“Optimism and momentum has been building around the real possibility that an AIDS-free generation is imminent. … Yet, the most recent estimates of HIV prevalence and incidence and of AIDS-related mortality released by UNAIDS, together with data from the Global Burden of Disease Study 2010 in the Lancet, make it clear that AIDS is not over,” UNAIDS Executive Director Michel Sidibe; Peter Piot, director of the London School of Hygiene and Tropical Medicine; and Mark Dybul, incoming executive director of the Global Fund to Fight AIDS, Tuberculosis and Malaria, write in a Lancet opinion piece. The Global Burden of Disease Study 2010 and UNAIDS data “highlight a persistent, significant, and egregious burden of avoidable death,” the authors write, noting global statistics and recent success in reducing the number of AIDS-related deaths and incidence rates worldwide.
Programs, Funding & Financing
“California Rep. Howard Berman, the top Democrat on the Foreign Affairs Committee, unveiled a 923-page bill on Wednesday that would replace the Foreign Assistance Act of 1961 with a framework for providing developmental and economic U.S. aid,” the Associated Press/Huffington Post reports, noting, “Berman’s Global Partnerships Act of 2012 would change the aid system to focus on mutually agreed goals instead of the emphasis on donor-recipient ties, increase accountability and oversight, and eliminate duplication” (Cassata, 12/12). “Aside from this shift from donor-recipient relations to partnerships, the bill proposes a stronger focus on results, the revitalization of [USAID], elevation of human rights in U.S. foreign policy and aid programs, improvement of U.S. capacity to prevent and address conflicts, and expansion of the scope of debt-for-nature programs,” according to Devex’s “Pennsylvania Ave.” blog.
Some Diplomats, U.N. Observers Express ‘Concerns’ Over U.N. Appeal For Haitian Cholera Aid, Al Jazeera Reports
Following U.N. Secretary-General Ban Ki-moon’s announcement on Tuesday of a new initiative appealing for $2.2 billion over 10 years to fight cholera in Haiti and the Dominican Republic, Al Jazeera reports “there are concerns by some diplomats and U.N. observers that the funds necessary for the program would not be forthcoming from donors.” As part of the larger appeal covering the island of Hispaniola, in Haiti “[t]he new program dedicates $215 million from donors along with $23.5 million from U.N. funds towards programs in public health, capacity building, public education, and clean water systems,” according to the news service. However, “Haiti will need $500 million over the next two years for its own national cholera plan,” Al Jazeera writes, adding, “The funds allocated in the program would therefore cover only one year.”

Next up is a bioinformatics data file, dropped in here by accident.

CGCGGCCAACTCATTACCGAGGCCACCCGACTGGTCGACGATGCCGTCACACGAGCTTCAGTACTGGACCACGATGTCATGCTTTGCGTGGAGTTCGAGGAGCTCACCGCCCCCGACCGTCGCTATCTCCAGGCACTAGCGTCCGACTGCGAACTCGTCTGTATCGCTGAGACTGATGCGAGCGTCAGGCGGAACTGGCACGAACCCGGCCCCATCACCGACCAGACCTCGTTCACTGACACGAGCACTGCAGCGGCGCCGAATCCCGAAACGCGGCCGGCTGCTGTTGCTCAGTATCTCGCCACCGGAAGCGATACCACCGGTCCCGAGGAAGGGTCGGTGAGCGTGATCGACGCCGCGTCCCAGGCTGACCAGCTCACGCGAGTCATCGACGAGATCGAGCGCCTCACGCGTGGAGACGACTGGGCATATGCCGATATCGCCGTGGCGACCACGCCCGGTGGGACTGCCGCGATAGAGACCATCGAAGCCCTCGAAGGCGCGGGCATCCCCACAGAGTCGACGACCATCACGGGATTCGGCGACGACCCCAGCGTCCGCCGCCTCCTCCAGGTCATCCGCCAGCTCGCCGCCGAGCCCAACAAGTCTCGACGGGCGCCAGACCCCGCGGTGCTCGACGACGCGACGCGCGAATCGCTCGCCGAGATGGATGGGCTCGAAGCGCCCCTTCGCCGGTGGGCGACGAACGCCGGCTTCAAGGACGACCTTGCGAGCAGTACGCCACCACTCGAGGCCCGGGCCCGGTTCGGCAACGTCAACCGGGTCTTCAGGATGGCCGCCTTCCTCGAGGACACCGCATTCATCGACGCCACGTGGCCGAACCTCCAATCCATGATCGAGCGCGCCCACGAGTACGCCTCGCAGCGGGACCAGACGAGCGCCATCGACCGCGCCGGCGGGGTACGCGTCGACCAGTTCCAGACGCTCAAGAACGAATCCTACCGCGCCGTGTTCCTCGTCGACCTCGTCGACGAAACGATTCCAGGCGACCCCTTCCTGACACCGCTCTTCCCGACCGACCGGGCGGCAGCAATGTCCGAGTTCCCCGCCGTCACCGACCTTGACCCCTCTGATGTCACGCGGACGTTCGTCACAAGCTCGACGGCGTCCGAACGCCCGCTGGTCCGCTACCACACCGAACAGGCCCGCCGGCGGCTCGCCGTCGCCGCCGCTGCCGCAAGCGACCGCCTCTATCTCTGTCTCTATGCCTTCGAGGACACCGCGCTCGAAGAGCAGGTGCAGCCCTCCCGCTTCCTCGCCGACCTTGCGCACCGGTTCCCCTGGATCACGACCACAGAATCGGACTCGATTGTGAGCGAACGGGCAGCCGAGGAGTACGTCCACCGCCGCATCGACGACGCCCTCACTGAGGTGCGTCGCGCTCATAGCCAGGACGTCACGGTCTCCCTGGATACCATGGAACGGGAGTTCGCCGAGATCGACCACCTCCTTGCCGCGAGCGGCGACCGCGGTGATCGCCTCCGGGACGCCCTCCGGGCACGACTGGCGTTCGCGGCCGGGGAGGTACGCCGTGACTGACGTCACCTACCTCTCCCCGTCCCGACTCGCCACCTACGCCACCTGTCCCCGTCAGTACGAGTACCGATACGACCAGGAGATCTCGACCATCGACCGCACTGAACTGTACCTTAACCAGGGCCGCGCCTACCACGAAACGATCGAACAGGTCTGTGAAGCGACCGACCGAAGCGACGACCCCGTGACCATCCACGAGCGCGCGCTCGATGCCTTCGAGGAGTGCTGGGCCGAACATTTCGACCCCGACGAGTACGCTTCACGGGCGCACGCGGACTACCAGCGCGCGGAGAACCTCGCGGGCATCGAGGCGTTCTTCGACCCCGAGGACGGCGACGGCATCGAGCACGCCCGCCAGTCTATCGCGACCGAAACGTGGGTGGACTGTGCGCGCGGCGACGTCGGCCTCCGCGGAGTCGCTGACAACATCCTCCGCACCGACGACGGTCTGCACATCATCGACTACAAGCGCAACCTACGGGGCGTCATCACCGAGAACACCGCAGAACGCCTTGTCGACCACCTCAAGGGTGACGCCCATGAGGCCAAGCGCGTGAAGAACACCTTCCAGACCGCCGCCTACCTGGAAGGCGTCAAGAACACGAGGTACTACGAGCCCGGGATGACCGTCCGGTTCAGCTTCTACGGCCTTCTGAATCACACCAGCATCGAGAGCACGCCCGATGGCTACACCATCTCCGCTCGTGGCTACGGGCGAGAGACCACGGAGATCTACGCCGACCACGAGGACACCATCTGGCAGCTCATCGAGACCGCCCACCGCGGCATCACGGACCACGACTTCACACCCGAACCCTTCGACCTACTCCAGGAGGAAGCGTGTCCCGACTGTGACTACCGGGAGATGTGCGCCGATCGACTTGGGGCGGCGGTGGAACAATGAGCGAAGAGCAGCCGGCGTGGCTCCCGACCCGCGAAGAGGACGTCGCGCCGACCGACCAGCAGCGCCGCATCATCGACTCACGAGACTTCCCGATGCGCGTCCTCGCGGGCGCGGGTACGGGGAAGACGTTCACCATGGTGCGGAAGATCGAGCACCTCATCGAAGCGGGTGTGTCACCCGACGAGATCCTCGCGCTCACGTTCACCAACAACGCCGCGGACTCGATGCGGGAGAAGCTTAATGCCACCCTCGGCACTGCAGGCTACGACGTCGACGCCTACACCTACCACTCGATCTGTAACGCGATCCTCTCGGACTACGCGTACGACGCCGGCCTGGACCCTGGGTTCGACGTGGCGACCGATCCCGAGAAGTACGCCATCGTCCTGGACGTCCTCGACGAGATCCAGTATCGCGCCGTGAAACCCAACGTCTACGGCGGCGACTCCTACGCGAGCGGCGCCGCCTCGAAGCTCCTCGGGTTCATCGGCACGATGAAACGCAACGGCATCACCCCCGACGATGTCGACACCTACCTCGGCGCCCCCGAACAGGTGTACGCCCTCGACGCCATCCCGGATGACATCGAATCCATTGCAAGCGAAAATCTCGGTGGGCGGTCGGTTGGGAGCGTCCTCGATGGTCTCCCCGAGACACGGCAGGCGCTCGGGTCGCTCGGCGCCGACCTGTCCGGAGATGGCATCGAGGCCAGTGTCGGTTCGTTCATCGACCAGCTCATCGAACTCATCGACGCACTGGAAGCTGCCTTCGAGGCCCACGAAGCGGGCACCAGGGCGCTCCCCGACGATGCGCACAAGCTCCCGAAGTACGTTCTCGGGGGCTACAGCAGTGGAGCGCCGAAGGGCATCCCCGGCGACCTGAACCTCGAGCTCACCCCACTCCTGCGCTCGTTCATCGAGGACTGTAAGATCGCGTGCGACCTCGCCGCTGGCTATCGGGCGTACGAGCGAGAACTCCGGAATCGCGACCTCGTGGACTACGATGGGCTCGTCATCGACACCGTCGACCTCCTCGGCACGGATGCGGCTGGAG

Olivier De Schutter, the U.N. special rapporteur on the right to food, writes in a Guardian opinion piece, “In order to support investment in agriculture, governments have … come to rely on private sector investment and development aid — and increasingly a partnership of the two,” and he notes “[t]he New Alliance for Food Security and Nutrition, proposed by [U.S. President] Barack Obama and the U.S. Agency for International Development and launched in May 2012, will draw more than $3 billion of private sector investment into food security plans in Africa.” He continues, “One potential danger of development aid, and particularly of private-led projects, is that the goals of poverty reduction and rural development can be relegated below the goal of raising food production.”
“On Dec. 14, the Lancet together with the Institute for Health Metrics and Evaluation [IHME] will release their study on global burden of disease, injuries and risk factors in 2010,” Karl Hofmann, president and CEO of Population Services International, writes in a Devex opinion piece, adding, “These ‘gold standard’ data will quantify the world’s health problems by examining statistics for 291 diseases and injuries and 67 different risk factors for 21 regions across three time periods — 1990, 2005 and 2010.” Hofmann says, “The new health burden data are reference points for the units of currency that help us measure our impact, such as on the years of protection against unintended pregnancy, episodes of disease prevented, deaths averted, and years of healthy life saved, among many others.” He adds, “As global health implementers, it is important that these metrics inform our work, define our impact and demonstrate our value to donors, and more importantly, to those we serve.”